7.2 Operating systems
You have already seen that operating systems organise the sharing of resources. But they do much more than this; they ensure the efficient running of a computer by:
loading application programs from secondary memory into main memory and managing their execution;
supporting application programs by managing their use of the computer's resources;
managing the storage of programs and data in secondary memory;
accepting inputs from and supplying outputs to the user.
In the next four paragraphs I'll examine each of these four aspects of an operating system in turn, using the PC as an example.
Unless an application program has been recently used and hence is already stored in main memory, the operating system will need to find the program in secondary memory, transfer it into main memory and arrange for the processor to execute it. If the user is running more than one application program, say a word processor and a drawing package, the operating system will need to manage execution of both in order to ensure that these two programs do not interfere with each other. When the user closes down an application program, the operating system has to manage this process and ensure that the computer can continue to operate normally.
Application programs make use of the computer's resources. For example, they send data to the display. Rather than the application program containing the instructions to perform tasks like this, they call on the operating system to perform the tasks on their behalf. This makes application programs easier to write.
In addition to organising the transfer of application programs from the secondary memory to the main memory, the operating system has to manage the process of storing application programs in secondary memory when the user first installs them. It also has to organise the storage of files that users create while they are running application programs. For example, with a word processor the operating system organises saving a newly created file to a folder specified by the user. On request, it also organises the retrieval of a previously saved file. Less obvious is the equally important task of storing and organising the temporary data generated by the word processor while it is running.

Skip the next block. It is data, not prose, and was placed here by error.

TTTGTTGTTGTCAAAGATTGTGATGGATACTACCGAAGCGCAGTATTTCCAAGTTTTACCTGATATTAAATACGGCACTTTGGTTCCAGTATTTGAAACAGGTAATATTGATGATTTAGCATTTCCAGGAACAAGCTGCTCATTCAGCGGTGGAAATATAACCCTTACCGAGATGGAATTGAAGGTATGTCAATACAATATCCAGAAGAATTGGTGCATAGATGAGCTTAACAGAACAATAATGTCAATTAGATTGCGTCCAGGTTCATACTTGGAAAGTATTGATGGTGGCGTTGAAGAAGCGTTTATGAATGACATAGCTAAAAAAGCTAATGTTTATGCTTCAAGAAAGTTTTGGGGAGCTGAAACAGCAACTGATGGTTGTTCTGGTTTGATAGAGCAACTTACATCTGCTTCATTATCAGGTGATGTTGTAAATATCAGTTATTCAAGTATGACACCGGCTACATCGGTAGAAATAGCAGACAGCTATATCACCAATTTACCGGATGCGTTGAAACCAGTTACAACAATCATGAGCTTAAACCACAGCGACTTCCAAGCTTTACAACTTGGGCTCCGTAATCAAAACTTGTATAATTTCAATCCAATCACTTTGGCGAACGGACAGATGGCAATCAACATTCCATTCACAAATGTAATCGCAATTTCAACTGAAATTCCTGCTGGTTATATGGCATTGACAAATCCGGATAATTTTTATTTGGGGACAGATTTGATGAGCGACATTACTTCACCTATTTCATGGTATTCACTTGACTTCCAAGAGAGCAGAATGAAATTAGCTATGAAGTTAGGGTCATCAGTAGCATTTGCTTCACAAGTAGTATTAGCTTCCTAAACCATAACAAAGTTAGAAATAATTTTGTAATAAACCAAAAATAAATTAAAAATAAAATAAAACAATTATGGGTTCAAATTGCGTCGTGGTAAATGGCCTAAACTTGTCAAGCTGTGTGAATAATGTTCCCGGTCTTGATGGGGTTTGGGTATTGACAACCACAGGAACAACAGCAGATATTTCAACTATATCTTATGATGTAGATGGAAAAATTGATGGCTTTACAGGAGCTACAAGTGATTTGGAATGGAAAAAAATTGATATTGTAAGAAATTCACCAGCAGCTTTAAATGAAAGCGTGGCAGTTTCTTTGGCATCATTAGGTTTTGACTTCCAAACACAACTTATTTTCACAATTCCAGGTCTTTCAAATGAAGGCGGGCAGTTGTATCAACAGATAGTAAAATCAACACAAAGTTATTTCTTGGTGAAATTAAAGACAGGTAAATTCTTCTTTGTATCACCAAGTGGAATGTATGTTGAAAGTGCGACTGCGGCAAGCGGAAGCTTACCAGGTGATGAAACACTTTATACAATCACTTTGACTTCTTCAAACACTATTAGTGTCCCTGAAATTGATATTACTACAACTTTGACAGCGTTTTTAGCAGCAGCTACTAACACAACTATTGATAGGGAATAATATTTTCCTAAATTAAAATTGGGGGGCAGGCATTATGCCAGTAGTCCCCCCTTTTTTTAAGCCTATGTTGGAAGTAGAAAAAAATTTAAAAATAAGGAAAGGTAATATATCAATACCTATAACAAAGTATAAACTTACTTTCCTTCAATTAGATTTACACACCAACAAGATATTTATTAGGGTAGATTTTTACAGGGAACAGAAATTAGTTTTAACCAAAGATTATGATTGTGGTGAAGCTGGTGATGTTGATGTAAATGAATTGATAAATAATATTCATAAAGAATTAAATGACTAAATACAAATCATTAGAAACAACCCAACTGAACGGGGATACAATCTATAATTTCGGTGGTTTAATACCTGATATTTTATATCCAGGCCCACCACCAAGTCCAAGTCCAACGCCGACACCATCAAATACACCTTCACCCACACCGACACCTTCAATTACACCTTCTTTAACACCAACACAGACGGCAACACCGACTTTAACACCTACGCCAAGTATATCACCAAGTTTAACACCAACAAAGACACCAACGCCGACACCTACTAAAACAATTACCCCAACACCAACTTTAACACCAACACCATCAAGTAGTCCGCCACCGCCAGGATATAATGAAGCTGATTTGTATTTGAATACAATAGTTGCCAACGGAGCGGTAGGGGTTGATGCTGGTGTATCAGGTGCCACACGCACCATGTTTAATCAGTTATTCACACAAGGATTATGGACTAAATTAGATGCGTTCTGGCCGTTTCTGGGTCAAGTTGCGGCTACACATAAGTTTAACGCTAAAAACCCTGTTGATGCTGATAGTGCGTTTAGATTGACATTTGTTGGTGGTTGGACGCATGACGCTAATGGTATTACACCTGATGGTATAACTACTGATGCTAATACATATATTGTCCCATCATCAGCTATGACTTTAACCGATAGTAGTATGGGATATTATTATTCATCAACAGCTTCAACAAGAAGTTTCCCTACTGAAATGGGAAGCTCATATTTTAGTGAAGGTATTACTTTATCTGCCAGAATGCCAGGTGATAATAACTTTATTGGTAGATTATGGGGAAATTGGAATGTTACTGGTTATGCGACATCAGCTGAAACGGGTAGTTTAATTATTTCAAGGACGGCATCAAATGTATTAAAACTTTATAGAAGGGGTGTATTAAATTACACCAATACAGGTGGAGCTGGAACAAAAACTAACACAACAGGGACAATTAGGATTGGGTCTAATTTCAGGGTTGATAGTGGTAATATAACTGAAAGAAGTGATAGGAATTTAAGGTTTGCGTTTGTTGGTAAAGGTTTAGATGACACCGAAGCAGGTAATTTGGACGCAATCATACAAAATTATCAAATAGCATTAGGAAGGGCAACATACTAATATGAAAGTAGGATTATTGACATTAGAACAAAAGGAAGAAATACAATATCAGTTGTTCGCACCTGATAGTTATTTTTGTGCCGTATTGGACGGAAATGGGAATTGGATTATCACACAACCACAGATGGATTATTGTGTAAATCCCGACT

Accepting inputs from the user and generating outputs for the user are important functions of the operating system, and ones that can make a difference between a computer being easy to use or difficult. In the early days of PCs, users had to type text commands in order to get their computers to perform tasks, and all information from the computer came in the form of text. This was because the operating system of those days, DOS, did not have the ‘graphical user interface’ that everyone takes for granted today. There were no icons or menus on the screen, and pointing and clicking with a mouse was not an option. To a very large extent, it is the operating system, rather than the hardware, of a PC that influences how easy users find it to use.
In brief, the operating system in a PC not only controls the PC's resources but also hides many of the complexities of using a computer from the user, making the user's task easier.
I have taken the PC's operating system as an example, but the operating systems in those ‘invisible’ computers that have them should again hide the complexities of the computer from the user as well as control the sharing of resources.